The two men left the living room. Mikka returned to the kitchen and defendant, still carrying the weapon, went to the bathroom, where he remained for a few minutes. When defendant emerged, Mikka was at the stove. He glanced over his right shoulder and saw the gun lifted in the air. Mikka stated at trial that defendant pointed the gun "at" victim, and it discharged. However, the witness testified at the preliminary hearing that when he looked over his shoulder he "noticed the shotgun being lifted in the air and it blasted." Mikka also testified that he did not actually see defendant pull the trigger, but the victim was shot as a result of the "blast."

Immediately after the shot, both Kurkowski and Mikka screamed and Kurkowski ran from the apartment. Mikka told defendant to leave, whereupon defendant stated, "Don't tell anybody." Mikka left the apartment after defendant and saw defendant in the gangway dismantle the shotgun and leave the building. Mikka then found his fiancee and told her to notify the police.

Sophie Kurkowski's testimony substantially corroborated that of her fiance, Bruce Mikka. She stated that while she was at his apartment on April 4, 1977, at approximately 5 p.m., defendant and victim arrived together. No loud words were exchanged between the couple, and victim made no attempt to leave the apartment. Kurkowski did not see anything in defendant's hand when he went to the living room with Mikka, but when the two men returned to the kitchen, defendant was carrying a sawed-off shotgun. Defendant then went into the bathroom, but she was not certain whether he took the gun with him. The next time that she noticed the gun, defendant had it in his hand and he was standing near the kitchen table. She was sitting at the table with her back to the victim, but she could see defendant from that position. Defendant fired the gun, she turned around, saw the victim lying on the floor and then ran from the apartment down the stairs. She heard defendant ask Mikka to "not tell anyone." Defendant left the apartment after she did and ran past her down to the gangway where she observed him take the gun apart.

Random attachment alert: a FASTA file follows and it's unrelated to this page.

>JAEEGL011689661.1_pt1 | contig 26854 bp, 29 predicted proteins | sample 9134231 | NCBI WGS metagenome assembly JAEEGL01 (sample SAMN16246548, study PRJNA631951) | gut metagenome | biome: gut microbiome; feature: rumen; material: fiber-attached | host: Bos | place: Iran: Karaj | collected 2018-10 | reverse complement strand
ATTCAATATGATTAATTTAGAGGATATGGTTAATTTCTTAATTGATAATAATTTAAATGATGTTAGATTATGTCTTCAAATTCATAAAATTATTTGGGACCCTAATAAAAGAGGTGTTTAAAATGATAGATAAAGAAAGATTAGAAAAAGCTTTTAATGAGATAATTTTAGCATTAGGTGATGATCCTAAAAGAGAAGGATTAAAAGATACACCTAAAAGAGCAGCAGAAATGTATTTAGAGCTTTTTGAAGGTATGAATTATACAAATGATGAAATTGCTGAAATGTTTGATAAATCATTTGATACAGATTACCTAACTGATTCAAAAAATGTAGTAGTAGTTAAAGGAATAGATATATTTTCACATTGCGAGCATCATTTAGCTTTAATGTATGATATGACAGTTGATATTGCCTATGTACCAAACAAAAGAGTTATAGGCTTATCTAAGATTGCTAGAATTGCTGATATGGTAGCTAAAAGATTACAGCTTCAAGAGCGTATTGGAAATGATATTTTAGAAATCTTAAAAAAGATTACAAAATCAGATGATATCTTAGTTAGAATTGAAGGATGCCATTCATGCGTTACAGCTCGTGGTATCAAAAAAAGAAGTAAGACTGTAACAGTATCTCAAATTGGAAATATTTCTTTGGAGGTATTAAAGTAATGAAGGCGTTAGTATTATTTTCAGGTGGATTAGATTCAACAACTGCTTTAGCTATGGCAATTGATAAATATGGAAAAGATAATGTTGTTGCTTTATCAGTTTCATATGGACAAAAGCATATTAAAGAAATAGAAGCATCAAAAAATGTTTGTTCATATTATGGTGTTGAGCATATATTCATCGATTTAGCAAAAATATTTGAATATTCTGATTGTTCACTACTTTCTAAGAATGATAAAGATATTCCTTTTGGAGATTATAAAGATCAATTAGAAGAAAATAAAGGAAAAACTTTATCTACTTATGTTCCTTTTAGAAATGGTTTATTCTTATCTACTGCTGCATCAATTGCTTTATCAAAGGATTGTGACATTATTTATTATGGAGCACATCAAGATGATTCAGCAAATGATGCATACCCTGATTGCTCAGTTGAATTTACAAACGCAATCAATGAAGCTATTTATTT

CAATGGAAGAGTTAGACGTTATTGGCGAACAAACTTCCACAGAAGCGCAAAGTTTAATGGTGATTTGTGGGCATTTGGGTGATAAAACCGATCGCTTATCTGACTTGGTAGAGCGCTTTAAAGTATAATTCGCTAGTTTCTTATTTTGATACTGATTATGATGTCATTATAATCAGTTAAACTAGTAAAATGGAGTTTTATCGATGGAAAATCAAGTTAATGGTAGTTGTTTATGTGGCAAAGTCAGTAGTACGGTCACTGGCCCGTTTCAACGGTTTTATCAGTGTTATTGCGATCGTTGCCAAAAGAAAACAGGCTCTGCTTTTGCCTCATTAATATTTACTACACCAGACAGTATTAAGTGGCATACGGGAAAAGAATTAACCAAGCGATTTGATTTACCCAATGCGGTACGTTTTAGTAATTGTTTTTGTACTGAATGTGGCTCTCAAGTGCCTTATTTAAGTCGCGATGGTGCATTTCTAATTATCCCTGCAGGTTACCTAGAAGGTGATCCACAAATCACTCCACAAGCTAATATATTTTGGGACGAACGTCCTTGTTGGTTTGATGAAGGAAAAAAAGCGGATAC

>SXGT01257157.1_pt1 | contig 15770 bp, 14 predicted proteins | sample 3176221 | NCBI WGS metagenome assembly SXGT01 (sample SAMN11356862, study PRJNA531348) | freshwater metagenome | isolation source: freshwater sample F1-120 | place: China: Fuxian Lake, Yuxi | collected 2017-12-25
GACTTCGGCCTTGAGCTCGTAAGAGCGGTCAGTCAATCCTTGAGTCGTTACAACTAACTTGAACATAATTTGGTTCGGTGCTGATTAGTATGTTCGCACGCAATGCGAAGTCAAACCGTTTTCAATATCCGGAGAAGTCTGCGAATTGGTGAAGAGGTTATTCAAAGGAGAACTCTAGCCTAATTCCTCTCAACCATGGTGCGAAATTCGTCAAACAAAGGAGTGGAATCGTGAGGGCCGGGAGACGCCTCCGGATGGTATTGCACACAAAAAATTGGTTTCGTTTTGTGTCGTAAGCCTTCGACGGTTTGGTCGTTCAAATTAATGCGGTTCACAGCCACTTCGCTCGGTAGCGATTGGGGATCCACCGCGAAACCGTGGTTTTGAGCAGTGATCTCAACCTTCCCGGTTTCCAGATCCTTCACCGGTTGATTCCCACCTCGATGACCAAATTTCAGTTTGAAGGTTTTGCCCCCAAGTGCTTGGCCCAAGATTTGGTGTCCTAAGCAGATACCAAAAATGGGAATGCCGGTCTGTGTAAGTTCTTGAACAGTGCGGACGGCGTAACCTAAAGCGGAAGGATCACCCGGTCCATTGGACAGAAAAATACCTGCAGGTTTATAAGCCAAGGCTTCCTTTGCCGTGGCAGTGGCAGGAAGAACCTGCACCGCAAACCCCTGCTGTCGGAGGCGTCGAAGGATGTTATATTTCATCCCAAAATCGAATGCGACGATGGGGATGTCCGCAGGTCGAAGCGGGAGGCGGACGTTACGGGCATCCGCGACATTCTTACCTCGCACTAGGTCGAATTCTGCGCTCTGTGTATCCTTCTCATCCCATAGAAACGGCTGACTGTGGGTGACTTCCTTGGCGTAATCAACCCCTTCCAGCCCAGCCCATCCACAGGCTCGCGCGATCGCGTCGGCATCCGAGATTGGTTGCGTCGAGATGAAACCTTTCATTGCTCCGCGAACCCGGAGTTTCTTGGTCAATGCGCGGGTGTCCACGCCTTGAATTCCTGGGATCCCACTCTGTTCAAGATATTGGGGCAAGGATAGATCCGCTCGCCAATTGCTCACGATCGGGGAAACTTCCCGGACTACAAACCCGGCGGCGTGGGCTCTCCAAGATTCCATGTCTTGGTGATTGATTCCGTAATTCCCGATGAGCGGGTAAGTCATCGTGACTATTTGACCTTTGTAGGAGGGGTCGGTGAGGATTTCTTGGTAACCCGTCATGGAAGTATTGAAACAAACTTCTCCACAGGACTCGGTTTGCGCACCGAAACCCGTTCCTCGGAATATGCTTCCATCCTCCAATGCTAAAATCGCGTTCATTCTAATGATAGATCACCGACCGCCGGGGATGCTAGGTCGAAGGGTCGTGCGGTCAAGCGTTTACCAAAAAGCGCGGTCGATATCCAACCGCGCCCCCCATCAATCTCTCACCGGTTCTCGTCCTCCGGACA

Although at the grand jury investigation Kurkowski testified that defendant "pointed the gun at" the victim, she was actually unable to see the victim from her seat at the table, immediately preceding the gunshot, and therefore could not ascertain where defendant was pointing the gun.

Hasey Petich testified that she was well-acquainted with the Cantrell family and had known the victim since she was two years old. On April 4, 1977, between 4 and 5 p.m., Petich was at a tavern and saw defendant walk past her to the back of the bar. Defendant had a shotgun shell in each hand, and he raised his left arm stating, "This bullet is for Mary," then raised his right arm stating, "This is for Puerto Rican Ray." Petich left soon after defendant and went to a drugstore to pick up some medicine. While there, she attempted to contact the victim's residence by telephone but the line was busy. Petich stated that she did not call the police during this time, but when she returned home she again unsuccessfully attempted to contact the victim's residence. She was not contacted by the police, nor did she contact them about defendant's threat. *fn1 She told the victim's family about the incident in the bar, but the first time she told any official was a few days prior to trial when she talked to the assistant state's attorney.

Sophie Ozga testified that on April 4, 1977, her son John was living with her. She left her house at approximately 2:30 p.m. to go to work. She did not see defendant that day, nor did she know whether her son had any shotguns in the apartment at that time. Police officers came to her house and confiscated a .12-gauge shotgun which they found behind the couch.

Robert Podgorny, a Chicago police officer, testified that on April 4, 1977, he began an investigation into the death of Mary Cantrell. In connection with the investigation, his partner received an anonymous telephone call concerning the location of the murder weapon, and they proceeded to the home of John Ozga. When Mrs. Ozga answered the door, they informed her that they were looking for her son and the weapon used to kill Mary Cantrell. Mrs. Ozga gave them permission to look in the apartment and, contrary to Mrs. Ozga's testimony at trial, Officer Podgorny stated that she told him that on the day of the shooting she saw defendant in her apartment. She further told the officer that she had seen a gun in the china cabinet prior to defendant's arrival, but that it was not there after his departure. Podgorny stated that the officers recovered a .12-gauge shotgun from the apartment, although it was not the murder weapon. They found no .20-gauge shotgun but discovered ...